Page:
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Manhattan Bridge Fast Facts

Type of bridge

Construction started
October 1, 1901

Opened to traffic
December 31, 1909

Length of main span
1,470 ft.

Total length of bridge including approaches
6,855 ft.

Connects Flatbush Avenue in Downtown Brooklyn with Canal Street in Chinatown

Clearance at center above mean high water
135 ft.

Diameter of each of the four main cables
21.25 ins.

Length of each of the four main cables
3,224 ft.

Cost of original structure


The Manhattan Bridge is a two-decked suspension bridge that carries automobile, subway and pedestrian traffic over the East River. It connects Flatbush Avenue in Downtown Brooklyn with Canal Street in Chinatown, Manhattan. Because it was conceived after the Brooklyn and Williamsburg Bridges, it was called Bridge No. 3 in its planning phase. The bridge is distinguished by an elaborate stone portal and plaza at its Manhattan end.

The Manhattan Bridge has had a troubled existence from its birth. Hoping to relieve the enormous traffic over the Brooklyn Bridge, Gustov Lindenthal, Commissioner of the New York City Department of Bridges, proposed a steel wire suspension bridge over the East River in 1901. When this design was rejected for aesthetic reasons, Lindenthal came back with much debated plans for another version that featured four main cables made from chains of eye-bars, not steel wire. (Eye bars are flat 10-foot lengths of nickel-steel joined at their ends by steel pins. The arrangement is similar to a bicycle chain.) The cables were to be held aloft by two thin-profile steel towers.

A new mayor who came into office in 1904 appointed a new bridge commissioner, who, in turn, opted for another design, this one by Leon Moiseeiff. The new plan, also a suspension bridge, retained Lindenthal’s thin-profile towers, but rejected the eye-bar chain in favor of steel wire. Most crucial, Moisieff’s overall design relied on an experimental new bridge engineering principle called deflection theory. This theory held that the inherent structure of suspension bridges makes them stronger than was originally supposed; consequently, they did not require massive stiffening trusses like those used, for example, on the Williamsburg Bridge. Deflection theory would not be fully perfected for decades, and as a result, the Manhattan Bridge was, essentially, underbuilt.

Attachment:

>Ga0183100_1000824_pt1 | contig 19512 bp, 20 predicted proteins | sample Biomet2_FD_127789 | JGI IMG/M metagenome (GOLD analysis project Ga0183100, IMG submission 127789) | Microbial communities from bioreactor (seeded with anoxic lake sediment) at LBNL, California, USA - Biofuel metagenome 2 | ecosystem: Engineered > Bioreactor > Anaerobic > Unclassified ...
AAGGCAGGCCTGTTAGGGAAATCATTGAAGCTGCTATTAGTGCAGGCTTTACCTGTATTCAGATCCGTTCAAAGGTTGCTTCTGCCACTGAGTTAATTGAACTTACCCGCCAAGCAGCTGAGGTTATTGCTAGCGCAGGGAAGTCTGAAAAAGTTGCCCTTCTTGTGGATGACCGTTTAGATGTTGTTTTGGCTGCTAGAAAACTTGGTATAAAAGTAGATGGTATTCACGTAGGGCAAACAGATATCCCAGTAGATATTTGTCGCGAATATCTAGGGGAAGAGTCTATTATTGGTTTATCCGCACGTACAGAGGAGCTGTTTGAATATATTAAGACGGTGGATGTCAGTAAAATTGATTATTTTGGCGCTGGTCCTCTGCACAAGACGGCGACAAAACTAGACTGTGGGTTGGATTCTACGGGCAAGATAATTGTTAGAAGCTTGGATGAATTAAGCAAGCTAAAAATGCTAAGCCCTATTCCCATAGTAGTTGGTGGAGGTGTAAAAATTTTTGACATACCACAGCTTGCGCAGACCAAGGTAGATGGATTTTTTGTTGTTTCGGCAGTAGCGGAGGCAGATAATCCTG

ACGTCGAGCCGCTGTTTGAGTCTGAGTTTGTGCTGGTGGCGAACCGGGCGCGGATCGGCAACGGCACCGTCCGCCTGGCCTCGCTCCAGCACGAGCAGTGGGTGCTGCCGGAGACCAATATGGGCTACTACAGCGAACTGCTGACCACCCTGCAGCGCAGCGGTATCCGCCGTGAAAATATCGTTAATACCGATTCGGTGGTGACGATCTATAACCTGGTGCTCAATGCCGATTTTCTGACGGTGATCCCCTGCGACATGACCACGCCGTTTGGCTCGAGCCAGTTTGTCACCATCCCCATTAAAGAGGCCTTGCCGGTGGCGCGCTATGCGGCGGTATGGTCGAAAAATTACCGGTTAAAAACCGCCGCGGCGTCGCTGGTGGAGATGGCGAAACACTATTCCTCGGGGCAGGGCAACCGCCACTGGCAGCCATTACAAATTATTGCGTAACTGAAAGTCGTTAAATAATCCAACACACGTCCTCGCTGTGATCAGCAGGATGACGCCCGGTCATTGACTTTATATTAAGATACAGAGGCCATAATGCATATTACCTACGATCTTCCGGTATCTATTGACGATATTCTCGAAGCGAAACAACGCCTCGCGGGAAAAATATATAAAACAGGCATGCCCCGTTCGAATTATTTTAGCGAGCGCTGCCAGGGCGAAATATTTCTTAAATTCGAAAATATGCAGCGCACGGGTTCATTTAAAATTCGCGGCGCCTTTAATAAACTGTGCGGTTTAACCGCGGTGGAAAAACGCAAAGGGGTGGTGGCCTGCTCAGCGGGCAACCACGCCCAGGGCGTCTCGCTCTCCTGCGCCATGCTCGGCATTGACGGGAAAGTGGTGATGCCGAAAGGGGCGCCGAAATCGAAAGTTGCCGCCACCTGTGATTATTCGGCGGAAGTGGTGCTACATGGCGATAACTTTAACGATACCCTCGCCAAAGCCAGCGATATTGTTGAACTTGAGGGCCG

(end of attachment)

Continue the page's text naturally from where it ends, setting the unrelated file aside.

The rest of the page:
Compounding the problem, Moisseiff placed the subway and streetcar lines -- the streetcar tracks were replaced with auto lanes in the 1940s -- on the outer edges of the roadway. The heavy moving loads of the trains put a twisting strain on the lightly reinforced deck, resulting in unending maintenance headaches. To correct the problems for good, a long-term reconstruction of the Manhattan Bridge was begun in the 1980s that has only recently ended, in 2007.

The Manhattan Bridge originally featured two of the most impressive entranceways of any New York City bridge. A stone archway styled after the Porte St. Denis in Paris and designed by of Carrere and Hastings (the architectural firm that designed the New York Public Library building) still serves as the Manhattan-side portal. The somewhat less grand Brooklyn approach, which included two statues by Daniel Chester French – allegorical figures of Brooklyn and Manhattan – was dismantled in the 1960s to facilitate traffic movement. The statues were moved to the Brooklyn Museum.